Pirates of the Caribbean: Dead Men Tell No Tales sails into theaters Friday.
Five of the original stars are back for the fifth film: Orlando Bloom as Will Turner, Johnny Depp as Jack Sparrow, Keira Knightley as Elizabeth Swann, Kevin R. McNally as Joshamee Gibbs and Geoffrey Rush as Hector Barbossa. Newcomers include Javier Bardem as Armando Salazar, Golshifteh Farahani as Shansa, Stephen Graham as Scrum, Kaya Scodelario as Carina Smyth, Brenton Thwaites as Henry Turner and David Wenham as Scarfield. Joachim Rønning and Espen Sandberg directed Walt Disney Studios' blockbuster, which Jerry Bruckheimer produced.
"The rip-roaring adventure finds down-on-his-luck Captain Jack feeling the winds of ill-fortune blowing strongly his way when deadly ghost sailors, led by the terrifying Captain Salazar, escape from the Devil's Triangle bent on killing every pirate at sea—notably Jack. Jack's only hope of survival lies in the legendary Trident of Poseidon, but to find it he must forge an uneasy alliance with Carina, a brilliant and beautiful astronomer, and Henry, a headstrong young sailor in the Royal Navy," the film studio says in a press release. "At the helm of the Dying Gull, his pitifully small and shabby ship, Captain Jack seeks not only to reverse his recent spate of ill fortune, but to save his very life from the most formidable and malicious foe he has ever faced." The MPAA gave the film a PG-13 rating for sequences of adventure violence and some suggestive content.
Here is what critics are saying about the movie:
• "The Pirates franchise has finally delivered exactly what cynics had expected all along," Variety's Andrew Barker writes. "Containing only the faintest traces of the spark that turned this once unpromising idea into a nearly four billion-dollar enterprise...Pirates of the Caribbean: Dead Men Tell No Tales is a mercenary, visually unappealing exercise in brand maintenance. The franchise has lost a bit of its luster with every successive installment, but never has a Pirates film felt this inessential, this depressingly pro forma." Depp's performance is "no better and no worse than in his previous two or three outings," he adds. Though it's "lackluster"—especially when compared to the original film from 2003—the film "is not an aggressively unpleasant time at the cinema." Even so, "Rarely is one ever swept up in the sanitized pirate fantasy that used to be the franchise's raison d'etre—indeed, were it not for the occasional wide shots of the digitally-sweetened ocean, it would be easy to forget the film even takes place on the water."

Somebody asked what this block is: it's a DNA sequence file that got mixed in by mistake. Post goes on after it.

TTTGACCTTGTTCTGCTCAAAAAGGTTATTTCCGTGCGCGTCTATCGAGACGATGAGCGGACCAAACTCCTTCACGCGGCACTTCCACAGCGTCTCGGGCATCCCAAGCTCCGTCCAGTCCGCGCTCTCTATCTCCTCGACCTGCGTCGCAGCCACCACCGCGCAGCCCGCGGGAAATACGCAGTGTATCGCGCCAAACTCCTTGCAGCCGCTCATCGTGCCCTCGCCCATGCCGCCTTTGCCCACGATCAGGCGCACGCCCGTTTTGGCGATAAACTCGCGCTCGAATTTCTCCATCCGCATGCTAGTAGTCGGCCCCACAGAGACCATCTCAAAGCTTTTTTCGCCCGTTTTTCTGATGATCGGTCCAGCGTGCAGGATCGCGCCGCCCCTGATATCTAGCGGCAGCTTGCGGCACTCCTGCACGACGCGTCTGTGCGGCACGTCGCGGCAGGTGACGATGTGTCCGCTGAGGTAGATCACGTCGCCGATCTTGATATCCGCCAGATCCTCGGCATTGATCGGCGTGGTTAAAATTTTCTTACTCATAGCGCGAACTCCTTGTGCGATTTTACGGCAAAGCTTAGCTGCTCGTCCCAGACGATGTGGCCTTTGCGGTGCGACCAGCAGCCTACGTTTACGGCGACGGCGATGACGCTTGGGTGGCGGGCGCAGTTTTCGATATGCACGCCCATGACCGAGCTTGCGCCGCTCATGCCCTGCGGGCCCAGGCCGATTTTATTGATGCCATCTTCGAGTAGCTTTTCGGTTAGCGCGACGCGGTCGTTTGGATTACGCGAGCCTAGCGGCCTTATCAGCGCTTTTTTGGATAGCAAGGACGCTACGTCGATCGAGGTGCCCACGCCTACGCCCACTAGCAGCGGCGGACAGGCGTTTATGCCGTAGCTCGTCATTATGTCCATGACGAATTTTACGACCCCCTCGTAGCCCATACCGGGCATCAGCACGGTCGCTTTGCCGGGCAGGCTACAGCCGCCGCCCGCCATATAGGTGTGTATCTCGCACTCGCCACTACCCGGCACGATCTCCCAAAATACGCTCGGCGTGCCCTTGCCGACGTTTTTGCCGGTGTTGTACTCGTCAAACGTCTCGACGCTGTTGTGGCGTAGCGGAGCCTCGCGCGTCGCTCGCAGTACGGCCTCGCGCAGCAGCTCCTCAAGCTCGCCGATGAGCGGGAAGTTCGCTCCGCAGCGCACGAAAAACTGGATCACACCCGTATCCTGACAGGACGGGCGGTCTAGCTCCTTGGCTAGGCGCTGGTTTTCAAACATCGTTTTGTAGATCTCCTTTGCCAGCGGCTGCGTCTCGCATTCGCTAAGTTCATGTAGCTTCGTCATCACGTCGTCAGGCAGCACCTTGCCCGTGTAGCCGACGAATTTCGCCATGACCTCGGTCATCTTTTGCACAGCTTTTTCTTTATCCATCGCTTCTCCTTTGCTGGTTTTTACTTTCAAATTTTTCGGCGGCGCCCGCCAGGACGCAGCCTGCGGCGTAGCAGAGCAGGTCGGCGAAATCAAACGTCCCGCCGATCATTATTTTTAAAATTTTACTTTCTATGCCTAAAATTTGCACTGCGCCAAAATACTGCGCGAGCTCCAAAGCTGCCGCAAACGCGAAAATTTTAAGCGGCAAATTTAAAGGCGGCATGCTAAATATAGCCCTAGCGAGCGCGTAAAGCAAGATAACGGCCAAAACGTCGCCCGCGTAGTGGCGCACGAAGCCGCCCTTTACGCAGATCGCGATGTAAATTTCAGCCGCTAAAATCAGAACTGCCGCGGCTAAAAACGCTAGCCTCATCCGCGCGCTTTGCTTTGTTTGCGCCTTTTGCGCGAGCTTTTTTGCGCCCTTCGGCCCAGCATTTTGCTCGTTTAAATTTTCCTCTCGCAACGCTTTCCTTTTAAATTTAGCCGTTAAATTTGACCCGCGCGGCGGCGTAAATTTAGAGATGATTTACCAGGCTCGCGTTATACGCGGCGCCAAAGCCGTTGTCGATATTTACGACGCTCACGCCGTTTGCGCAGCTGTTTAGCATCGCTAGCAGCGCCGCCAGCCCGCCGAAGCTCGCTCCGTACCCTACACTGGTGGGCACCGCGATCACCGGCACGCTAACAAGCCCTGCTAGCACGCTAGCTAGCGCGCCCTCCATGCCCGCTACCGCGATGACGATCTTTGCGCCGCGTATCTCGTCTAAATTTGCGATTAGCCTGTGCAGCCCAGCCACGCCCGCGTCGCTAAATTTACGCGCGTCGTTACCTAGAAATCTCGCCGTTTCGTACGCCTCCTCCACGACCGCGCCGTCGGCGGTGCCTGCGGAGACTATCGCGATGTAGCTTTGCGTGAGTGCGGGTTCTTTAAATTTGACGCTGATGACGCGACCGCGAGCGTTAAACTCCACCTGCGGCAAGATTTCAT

• "Even if you haven't seen any of the previous entries in this initially entertaining but sometimes overblown and sometimes meandering Disney moneymaker, Dead Men works well enough as a stand-alone, swashbuckling comedic spectacle, thanks to the terrific performances, some ingenious practical effects, impressive CGI and a steady diet of PG-13 dialogue peppered with not particularly sophisticated but (I have to admit) fairly funny sexual innuendo," The Chicago Sun-Times' Richard Roeper writes, joking that it could have "been titled Go Big or Go Home."
• The film has its "rocky moments," USA Today's Brian Truitt writes, but it also "offers an engaging tale with family legacies, above-average swashbuckling and a fantastic new villain." Praising Scodelario's "winning charm and feisty attitude," he adds, "Action has always been a hallmark of the series, and Jack's crew pulling an out-of-control bank—yes, an actual bank—through town reminds of some of the more thrilling set pieces in the original 2003 film." Due in large part to Bardem's vengeful character, Truitt adds, "Pirates hasn't jumped the ghost shark yet. What was once a past-its-prime franchise seems to have found new life with Dead Men."